A hybrid bike with a flat bar will not be comfortable over the type of distance that you will be riding. And you won't want to ride a $400 hybrid for 75 miles.
    Not true. I have ridden my flat bar hybrid (more of a flat bar road bike, really) more than 75 miles in single day on several occasions (including one century) and it was always very comfortable. You don't need drop bars for long distance comfort, IMO.
    Luke Richardson - Shanghai, China
    Giant FCR3500 - "Big Red"

  10. #10
    Senior Member fairymuff's Avatar
    Join Date
    Jan 2010
    Posts
    296
    Mentioned
    0 Post(s)
    Tagged
    0 Thread(s)
    Quote Originally Posted by The Chemist View Post
    Not true. I have ridden my flat bar hybrid (more of a flat bar road bike, really) more than 75 miles in single day on several occasions (including one century) and it was always very comfortable. You don't need drop bars for long distance comfort, IMO.
    I'll concur with that. I use my flat bar hybrid (with bar ends) for touring, and regularly ride that type of distance without any problem. In fact, I recently rode part of St. James way in Spain, a pilgrim's route that's quite popular with cyclists as well. I'd say that over 90% of the cyclists we encountered rode flat bar bikes (mostly MTBs). Fifty miles per day seemed to be about the average people were doing.

  11. #11
    Senior Member
    Join Date
    Oct 2011
    Posts
    176
    Mentioned
    0 Post(s)
    Tagged
    0 Thread(s)
    Quote Originally Posted by droobieinop View Post

    A hybrid bike with a flat bar will not be comfortable over the type of distance that you will be riding. And you won't want to ride a $400 hybrid for 75 miles.
    Bike fit has more to do with comfort than price. Fix what you have and lose the clips if you don't like them.

  12. #12
    Senior Member droobieinop's Avatar
    Join Date
    Dec 2008
    Location
    Orange Park, Florida
    My Bikes
    jamis xenith comp '08, trek 750 hybrid (w/drops) c.1995, centurian fixie, kona cindercone mtb c.2000
    Posts
    846
    Mentioned
    0 Post(s)
    Tagged
    0 Thread(s)
    To follow up on this I'd like to say there are many different bikes used on an MS ride however, the most efficient way to do the longer distance is on a road bike of some sort. Be it a full on racer, tourer, cyclocross, fixed gear or any other skinny tire bike.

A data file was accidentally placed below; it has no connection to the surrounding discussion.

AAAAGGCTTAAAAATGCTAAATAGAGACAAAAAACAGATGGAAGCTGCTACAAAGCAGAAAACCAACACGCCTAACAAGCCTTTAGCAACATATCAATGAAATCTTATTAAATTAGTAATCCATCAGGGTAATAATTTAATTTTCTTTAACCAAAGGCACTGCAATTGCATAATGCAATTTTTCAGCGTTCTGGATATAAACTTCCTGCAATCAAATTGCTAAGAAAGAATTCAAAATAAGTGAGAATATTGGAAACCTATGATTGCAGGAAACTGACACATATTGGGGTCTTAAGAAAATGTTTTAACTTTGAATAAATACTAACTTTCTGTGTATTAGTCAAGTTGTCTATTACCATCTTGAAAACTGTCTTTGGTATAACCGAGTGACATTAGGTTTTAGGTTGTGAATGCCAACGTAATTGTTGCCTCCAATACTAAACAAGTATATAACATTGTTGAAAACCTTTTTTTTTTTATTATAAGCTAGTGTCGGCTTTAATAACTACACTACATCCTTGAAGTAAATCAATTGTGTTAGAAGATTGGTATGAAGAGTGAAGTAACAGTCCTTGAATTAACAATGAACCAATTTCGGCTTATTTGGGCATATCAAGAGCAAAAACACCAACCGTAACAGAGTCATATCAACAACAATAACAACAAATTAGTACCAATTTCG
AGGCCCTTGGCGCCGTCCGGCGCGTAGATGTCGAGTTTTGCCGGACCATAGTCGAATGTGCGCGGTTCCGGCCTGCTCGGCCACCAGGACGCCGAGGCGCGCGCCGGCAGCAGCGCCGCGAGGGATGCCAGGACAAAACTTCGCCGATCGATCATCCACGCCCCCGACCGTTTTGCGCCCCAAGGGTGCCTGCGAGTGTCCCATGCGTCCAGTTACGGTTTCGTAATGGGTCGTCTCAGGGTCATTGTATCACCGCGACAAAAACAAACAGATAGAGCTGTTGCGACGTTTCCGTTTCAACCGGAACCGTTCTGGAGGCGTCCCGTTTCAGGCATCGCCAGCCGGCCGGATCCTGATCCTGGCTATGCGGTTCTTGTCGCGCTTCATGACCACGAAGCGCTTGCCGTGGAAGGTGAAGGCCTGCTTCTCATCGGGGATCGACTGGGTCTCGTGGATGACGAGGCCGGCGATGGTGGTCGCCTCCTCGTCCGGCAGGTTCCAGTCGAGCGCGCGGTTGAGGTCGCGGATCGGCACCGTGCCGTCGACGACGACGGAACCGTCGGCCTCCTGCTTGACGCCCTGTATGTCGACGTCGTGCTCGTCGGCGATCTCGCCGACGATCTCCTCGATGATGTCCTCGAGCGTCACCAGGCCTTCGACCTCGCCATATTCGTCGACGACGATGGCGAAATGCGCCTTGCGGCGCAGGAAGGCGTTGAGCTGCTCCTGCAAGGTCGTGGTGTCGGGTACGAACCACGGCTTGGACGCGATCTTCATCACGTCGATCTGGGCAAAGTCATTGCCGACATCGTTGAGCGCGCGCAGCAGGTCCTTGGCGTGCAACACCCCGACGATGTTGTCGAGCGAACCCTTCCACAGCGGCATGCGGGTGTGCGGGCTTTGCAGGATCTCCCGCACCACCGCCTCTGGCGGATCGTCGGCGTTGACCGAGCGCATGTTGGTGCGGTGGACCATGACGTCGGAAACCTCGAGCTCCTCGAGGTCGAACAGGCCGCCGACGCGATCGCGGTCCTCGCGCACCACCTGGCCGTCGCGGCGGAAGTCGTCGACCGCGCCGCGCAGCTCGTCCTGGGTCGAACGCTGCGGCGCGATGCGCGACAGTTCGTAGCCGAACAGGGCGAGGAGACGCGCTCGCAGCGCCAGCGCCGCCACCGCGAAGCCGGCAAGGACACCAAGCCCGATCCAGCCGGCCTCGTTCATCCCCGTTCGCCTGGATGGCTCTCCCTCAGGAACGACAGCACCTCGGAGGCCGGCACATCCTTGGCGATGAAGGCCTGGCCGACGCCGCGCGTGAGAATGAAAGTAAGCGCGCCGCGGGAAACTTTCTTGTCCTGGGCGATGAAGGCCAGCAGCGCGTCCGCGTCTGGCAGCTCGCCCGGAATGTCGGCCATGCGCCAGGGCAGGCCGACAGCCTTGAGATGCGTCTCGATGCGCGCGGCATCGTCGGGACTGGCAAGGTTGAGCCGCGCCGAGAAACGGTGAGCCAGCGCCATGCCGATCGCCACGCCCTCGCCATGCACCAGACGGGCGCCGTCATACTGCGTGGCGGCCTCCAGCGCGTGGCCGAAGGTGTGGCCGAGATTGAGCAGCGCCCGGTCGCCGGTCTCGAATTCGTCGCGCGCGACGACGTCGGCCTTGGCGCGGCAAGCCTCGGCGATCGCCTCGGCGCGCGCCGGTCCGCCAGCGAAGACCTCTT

Flat bars limit hand position and fat tires have greater rolling resistance. Bar ends and aero bars can be, and are, often used. So are 26" slicks. And always go at a pace that is comfortable for you. Personally, even before I started racing, I wanted to get it over with. Sure I enjoy the ride (though I've never done a MS) but I don't want to spend any more time in the saddle than I have to. I'm always shooting for a personal best, right now that's a sub 5 century.

    Another point of interest here to me is the weight issue stated a few times above. My personal peak weight was 220#, and I mean no disrespect to those of you that were 300# plus. I take it that you've lost many pounds and you should be proud of yourselves. I've lost 60# over the last few years while cycling and working in a shop. What I find interesting the weight to comfort factor here.

    I understand the weight limitations to some wheels and the durability of some tires. A heavier individual, riding at a slower pace, in a more upright position, on sturdy wheels and wider tires will be more comfortable than if they were bent into the drops on a racer. It will likely be a long day in the saddle at 10-15 mph. However, there are plenty of well supported stops with food and mechanical help provided by volunteers who may be giving up a paid day to lend you a hand.
    "change is the only constant"

Posting Permissions

  • You may not post new threads
  • You may not post replies
  • You may not post attachments
  • You may not edit your posts
  •